Highlight colors are the colors you add to your palette for illustrations, chart and graph elements, text bullets, and other graphic objects which have meaning and content. These colors should fall in the midrange of brightness - bright enough to stand out from the background, but dark enough to support white or lightly colored text. Similar highlight colors are used for 35mm slides and overhead transparencies.

Text colors include your basic text color, headline and subhead colors, toneback text colors for reveal series (see Chapter 9), and special colors for highlighting body text. In 35mm slides, these colors should be the lightest in your palette so they will stand out against your format and highlight colors. On overhead transparencies with clear or light backgrounds, these will be your darkest colors.

Color Contrast

Color contrast is the relative difference between two adjacent colors. The difference may be in hue, as in red and green; it may be in saturation, as in light pink and primary red; or it may be in brightness, as in brick red and primary red. The difference may also be a combination of both, as in yellow and dark blue.

Figure 7.5: Color Contrast

Contrast is defined in terms of foreground and background objects. In presentation design, your text and graphics are the foreground objects that rest on the slide background color.

Figure 7.6: Foreground and Background

High contrast is essential to readability and clarity in slide design, so it's important to select highlight colors for text and graphics that contrast strongly with the background. The best way to provide contrast is through a combination of brightness and hue.

For example, on identical blue backgrounds, a yellow letter will be easier to read than a red letter or even a light blue letter. The light blue letter may be brighter than the background, but its similarity in hue diminishes its contrast. The red letter may be extremely different in hue, but its lack of brightness makes it difficult to read. The yellow letter contrasts in both hue and brightness, increasing the contrast and improving readability.

Figure 7.7: Enhancing Contrast

Haloing Effects

When two objects with high color contrast (such as red and cyan) touch each other on a slide, you may see a thin white line where they touch. This effect is called haloing.

Figure 7.8: Haloing

The electron beam used to expose the film in a film recorder is slightly fuzzy. Each line of the film recorder slightly overlaps the next to create a smooth color field. However, when two complementary touch each other, the slight overlap of the beam causes the colors to mix, creating a white edge. This effect varies greatly depending on the quality of the film recorder, which means that haloing is more likely to occur with inexpensive desktop film recorders.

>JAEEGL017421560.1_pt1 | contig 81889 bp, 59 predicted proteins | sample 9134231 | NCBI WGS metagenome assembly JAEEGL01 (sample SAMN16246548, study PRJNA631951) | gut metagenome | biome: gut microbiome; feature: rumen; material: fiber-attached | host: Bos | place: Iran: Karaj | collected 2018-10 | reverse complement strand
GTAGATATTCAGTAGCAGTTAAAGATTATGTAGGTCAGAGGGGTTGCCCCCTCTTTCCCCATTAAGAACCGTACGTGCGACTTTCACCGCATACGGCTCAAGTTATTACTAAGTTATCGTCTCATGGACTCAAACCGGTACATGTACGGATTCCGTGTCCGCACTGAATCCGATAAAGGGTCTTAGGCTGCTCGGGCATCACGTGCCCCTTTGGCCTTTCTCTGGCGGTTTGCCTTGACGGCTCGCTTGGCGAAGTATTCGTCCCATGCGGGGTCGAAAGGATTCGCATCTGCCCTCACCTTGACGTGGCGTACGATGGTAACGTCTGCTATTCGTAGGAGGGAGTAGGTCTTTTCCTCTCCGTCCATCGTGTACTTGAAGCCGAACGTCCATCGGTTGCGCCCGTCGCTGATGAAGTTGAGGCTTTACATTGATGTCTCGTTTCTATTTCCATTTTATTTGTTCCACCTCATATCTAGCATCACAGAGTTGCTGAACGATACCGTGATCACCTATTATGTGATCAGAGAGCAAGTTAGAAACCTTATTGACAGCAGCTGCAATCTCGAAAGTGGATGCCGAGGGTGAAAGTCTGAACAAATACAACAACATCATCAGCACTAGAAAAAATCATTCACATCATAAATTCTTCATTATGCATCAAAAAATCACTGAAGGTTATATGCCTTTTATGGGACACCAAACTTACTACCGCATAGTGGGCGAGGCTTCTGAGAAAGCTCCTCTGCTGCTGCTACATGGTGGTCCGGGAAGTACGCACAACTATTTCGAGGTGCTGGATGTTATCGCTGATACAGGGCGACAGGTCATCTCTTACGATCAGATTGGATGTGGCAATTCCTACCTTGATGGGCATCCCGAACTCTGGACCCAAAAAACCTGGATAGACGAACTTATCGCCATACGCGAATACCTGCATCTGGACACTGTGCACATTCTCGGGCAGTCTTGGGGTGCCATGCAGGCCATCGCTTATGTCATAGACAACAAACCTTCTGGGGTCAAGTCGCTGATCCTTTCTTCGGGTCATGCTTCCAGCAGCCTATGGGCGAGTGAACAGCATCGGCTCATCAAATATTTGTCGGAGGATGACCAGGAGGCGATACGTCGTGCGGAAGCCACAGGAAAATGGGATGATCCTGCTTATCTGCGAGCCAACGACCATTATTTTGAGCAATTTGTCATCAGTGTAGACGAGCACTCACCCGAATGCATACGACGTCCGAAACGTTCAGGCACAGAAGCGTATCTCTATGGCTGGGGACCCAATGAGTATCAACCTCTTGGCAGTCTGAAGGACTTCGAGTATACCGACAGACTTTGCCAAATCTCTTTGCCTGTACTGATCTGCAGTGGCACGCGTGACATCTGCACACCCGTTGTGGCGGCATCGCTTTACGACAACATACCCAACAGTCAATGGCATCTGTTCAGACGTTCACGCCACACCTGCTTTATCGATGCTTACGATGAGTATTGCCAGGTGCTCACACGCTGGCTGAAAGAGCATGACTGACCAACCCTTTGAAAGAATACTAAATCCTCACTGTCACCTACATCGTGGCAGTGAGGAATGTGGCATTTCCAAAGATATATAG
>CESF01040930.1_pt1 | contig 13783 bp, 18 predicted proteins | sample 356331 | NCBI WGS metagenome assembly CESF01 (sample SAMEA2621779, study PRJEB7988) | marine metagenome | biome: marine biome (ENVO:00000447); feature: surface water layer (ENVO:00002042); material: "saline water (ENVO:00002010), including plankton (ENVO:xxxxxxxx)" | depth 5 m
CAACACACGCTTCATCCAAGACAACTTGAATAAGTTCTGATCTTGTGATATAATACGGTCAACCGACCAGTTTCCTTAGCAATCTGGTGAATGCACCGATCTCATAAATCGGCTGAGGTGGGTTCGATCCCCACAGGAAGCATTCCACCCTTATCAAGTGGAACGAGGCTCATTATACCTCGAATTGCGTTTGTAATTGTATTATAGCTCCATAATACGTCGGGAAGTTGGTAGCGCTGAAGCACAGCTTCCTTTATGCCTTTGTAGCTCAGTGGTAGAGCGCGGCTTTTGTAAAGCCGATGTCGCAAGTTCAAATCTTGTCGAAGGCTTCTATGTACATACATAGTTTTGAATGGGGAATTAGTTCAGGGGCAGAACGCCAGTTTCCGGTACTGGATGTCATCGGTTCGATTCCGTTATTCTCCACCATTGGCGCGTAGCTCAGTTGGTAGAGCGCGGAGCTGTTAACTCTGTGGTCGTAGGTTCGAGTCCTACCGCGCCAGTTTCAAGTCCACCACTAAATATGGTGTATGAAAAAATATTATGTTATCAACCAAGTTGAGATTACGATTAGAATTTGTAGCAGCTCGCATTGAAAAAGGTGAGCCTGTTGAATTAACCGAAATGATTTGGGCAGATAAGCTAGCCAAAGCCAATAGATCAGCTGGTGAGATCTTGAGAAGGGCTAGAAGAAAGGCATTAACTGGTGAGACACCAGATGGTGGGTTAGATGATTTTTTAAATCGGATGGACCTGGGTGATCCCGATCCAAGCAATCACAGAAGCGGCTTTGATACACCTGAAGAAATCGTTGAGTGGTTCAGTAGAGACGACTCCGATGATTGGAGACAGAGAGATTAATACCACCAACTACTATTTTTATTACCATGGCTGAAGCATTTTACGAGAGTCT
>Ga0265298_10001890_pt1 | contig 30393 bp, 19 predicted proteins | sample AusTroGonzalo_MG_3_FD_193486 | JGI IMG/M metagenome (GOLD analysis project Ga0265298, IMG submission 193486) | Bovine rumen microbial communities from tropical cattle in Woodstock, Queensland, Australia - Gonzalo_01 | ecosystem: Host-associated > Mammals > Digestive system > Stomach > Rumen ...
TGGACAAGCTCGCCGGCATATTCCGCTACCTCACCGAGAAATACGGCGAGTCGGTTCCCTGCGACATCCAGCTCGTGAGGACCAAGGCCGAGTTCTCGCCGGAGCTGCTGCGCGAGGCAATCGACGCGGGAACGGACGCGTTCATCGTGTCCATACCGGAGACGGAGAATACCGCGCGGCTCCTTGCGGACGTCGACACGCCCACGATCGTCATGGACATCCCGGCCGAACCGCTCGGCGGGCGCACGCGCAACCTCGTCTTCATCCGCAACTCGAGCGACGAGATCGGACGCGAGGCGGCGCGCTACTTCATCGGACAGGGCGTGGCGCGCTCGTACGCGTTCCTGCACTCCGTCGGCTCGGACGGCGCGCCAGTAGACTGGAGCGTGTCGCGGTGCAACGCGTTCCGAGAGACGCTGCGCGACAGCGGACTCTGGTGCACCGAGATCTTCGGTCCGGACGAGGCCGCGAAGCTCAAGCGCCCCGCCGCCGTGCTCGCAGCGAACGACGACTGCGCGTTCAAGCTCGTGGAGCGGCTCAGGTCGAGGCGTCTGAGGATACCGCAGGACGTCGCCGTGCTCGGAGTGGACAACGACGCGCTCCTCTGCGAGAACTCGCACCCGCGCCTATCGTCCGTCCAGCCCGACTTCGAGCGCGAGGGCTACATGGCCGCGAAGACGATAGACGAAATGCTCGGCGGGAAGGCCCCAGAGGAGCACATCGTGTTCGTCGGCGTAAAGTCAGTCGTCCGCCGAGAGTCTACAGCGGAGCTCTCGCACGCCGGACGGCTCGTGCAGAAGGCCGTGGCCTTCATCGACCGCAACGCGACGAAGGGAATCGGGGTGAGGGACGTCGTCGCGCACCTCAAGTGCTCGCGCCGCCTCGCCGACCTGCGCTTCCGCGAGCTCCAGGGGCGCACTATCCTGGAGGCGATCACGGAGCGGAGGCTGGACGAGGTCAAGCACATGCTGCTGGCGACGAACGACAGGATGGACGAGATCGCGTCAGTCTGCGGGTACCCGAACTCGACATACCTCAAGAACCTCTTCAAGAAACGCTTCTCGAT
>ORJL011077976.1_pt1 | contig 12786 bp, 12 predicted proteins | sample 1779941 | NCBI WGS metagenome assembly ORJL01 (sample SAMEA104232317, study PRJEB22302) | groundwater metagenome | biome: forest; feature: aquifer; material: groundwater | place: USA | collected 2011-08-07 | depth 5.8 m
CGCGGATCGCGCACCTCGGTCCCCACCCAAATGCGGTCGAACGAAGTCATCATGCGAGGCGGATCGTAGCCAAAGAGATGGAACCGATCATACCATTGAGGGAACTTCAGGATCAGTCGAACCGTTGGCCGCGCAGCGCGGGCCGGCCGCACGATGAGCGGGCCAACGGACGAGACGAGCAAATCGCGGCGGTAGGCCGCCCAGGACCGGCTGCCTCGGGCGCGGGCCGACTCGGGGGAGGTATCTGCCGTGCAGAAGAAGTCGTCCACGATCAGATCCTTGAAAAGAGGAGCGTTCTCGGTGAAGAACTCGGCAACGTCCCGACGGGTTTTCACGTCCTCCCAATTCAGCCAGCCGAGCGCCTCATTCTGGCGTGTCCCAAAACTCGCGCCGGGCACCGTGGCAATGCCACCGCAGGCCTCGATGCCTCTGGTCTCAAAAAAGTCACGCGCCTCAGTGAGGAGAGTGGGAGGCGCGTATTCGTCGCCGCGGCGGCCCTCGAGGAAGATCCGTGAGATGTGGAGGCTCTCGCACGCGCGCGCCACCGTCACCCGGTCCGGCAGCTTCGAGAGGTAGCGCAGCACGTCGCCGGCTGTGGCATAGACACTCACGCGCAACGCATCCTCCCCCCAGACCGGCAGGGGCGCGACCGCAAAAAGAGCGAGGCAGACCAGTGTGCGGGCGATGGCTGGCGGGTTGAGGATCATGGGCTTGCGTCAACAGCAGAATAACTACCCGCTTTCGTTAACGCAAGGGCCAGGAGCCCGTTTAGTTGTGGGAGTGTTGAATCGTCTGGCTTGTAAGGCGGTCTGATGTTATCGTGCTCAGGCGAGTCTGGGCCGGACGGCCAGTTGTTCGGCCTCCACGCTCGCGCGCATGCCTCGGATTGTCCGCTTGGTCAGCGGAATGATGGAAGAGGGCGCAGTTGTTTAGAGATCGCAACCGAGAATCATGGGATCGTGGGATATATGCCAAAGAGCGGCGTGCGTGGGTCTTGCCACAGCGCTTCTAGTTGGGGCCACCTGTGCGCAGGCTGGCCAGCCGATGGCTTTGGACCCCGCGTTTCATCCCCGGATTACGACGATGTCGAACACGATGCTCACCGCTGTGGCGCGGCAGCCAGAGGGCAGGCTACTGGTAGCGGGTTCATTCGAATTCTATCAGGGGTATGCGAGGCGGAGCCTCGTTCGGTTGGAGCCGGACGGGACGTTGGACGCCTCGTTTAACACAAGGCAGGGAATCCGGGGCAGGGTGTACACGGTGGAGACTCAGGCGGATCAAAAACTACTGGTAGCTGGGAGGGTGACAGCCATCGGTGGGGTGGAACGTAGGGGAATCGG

You can eliminate most haloing in slides by including a thin black border around complementary-colored objects, or giving the text a drop shadow (see Chapter 8). The black line will interrupt the overlap in the film recorder, lessening the halo effect.

Warm, Cool, and Neutral Colors

Color can be divided into three main categories: warm, cool, and neutral. As you might expect, the warm colors are the colors of fire: reds, oranges, and yellows. The cool colors are those of water and air: greens, blues, and violets. The only truly neutral colors are white, black, and grays. However, for design purposes, subdued versions of warm and cool colors such as browns, tans, and slate blues, also serve as neutral colors since they usually have a lot of gray in them.

Warm colors, such as reds, oranges, and yellows, are the attention-getters in a presentation design. Slides with a preponderance of warm colors stimulate the audience and cause feelings of heat and energy. However, warm, bright backgrounds are much too flashy for slides; the intensity of the colors will tire the audience. Dark reds and oranges can be used in backgrounds, but carefully, since it is difficult to find cool, contrasting colors that work well with them for foreground objects.

Figure 7.9: Warm, Neutral and Cool Colors

Cool colors, such as blue and green, have a more relaxing effect on an audience than warm colors. In general, slides with mostly cool colors make an audience more receptive and passive. Dark, cool colors are ideal for backgrounds because they contrast well with warm color highlights, forcing the audience to pay attention to your content rather than the background. You also can use brighter cool colors, which would be overwhelmed by a warm background, as highlights.